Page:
Jefferey M. Sellers, Department of Political Science

 

 

Urban Environmental Governance in China and India

 

One of the major social scientific challenges of the twenty-first century lies in understanding and managing the rapid urbanization
that is now under way in the developing world. More of this urbanization is taking place in China and India than anywhere else.
Between 1970 and 2010 these two countries alone added one billion new urban residents, or nearly half of global urban population
growth. Over 2010-2030, as cities in both countries continue to expand, the United Nations projects a further increase of 500 million
people—a figure equivalent to the current population of the European Union.

This project, undertaken in collaboration with the Wuhan University School of Urban Design in Wuhan, China and the Indian Institute
of Sciences in Bangalore, India, inutilizes remote sensing data along with other sources to examine the dynamics of urbanization, their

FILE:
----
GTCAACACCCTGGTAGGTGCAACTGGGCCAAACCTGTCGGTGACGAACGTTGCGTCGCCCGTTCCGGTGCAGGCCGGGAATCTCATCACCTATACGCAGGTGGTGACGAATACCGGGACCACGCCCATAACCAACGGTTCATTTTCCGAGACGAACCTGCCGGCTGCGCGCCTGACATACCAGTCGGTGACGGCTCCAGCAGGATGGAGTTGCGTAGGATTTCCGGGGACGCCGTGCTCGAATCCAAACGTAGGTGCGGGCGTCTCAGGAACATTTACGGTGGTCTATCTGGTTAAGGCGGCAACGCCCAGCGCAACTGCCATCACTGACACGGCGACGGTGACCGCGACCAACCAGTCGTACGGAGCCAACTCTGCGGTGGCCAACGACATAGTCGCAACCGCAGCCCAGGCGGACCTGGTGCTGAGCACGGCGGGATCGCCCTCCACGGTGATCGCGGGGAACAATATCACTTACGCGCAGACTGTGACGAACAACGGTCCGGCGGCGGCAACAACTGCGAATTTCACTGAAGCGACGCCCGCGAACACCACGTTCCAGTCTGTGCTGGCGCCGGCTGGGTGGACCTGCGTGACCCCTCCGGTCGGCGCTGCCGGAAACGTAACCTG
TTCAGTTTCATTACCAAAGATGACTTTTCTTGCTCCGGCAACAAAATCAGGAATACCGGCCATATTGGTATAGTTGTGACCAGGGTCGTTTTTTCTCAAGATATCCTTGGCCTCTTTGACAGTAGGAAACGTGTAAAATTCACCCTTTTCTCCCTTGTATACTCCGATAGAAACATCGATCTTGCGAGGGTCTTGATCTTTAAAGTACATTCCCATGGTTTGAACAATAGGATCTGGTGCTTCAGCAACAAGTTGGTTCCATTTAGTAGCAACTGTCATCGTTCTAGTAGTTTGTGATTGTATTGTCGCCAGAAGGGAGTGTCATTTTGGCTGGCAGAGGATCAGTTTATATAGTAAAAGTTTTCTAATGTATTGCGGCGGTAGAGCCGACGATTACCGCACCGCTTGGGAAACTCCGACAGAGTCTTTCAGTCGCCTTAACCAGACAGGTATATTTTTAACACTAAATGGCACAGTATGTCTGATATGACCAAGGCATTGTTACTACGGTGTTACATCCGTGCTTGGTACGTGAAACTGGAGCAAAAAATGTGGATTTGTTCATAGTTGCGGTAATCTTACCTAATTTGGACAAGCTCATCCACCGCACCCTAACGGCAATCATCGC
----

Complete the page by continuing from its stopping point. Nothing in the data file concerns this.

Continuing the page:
environmental consequences, and the institutional and other influences on pathways of urban change. A first phase over 2008-2011
compared dynamics of peri-urban change from the 1970s to the 2000s in twenty of the largest urbanizing regions of China and India.
A recently funded second phase will compare wider regional dynamics of urban expansion and their consequences in both countries.
The project is funded by the Asia-Pacific Network for Global Change Research and the U.S. National Science Foundation.

Papers:

"Understanding the dynamics of urban form: A comparison of Chinese and Indian cases", Computers, Environment and Urban
Systems
(revise and resubmit) (co-authored with Huang, J., Ramachandra, T. V., Kumar, U.).

"Dynamics of Urban Land Expansion in a Chinese and an Indian Region", paper presented at American Association of Geographers
Annual Meeting, 2013, Los Angeles (co-authored with Huang, J., Kumar, U., and Ramachandra, T. V.).

 

 

 

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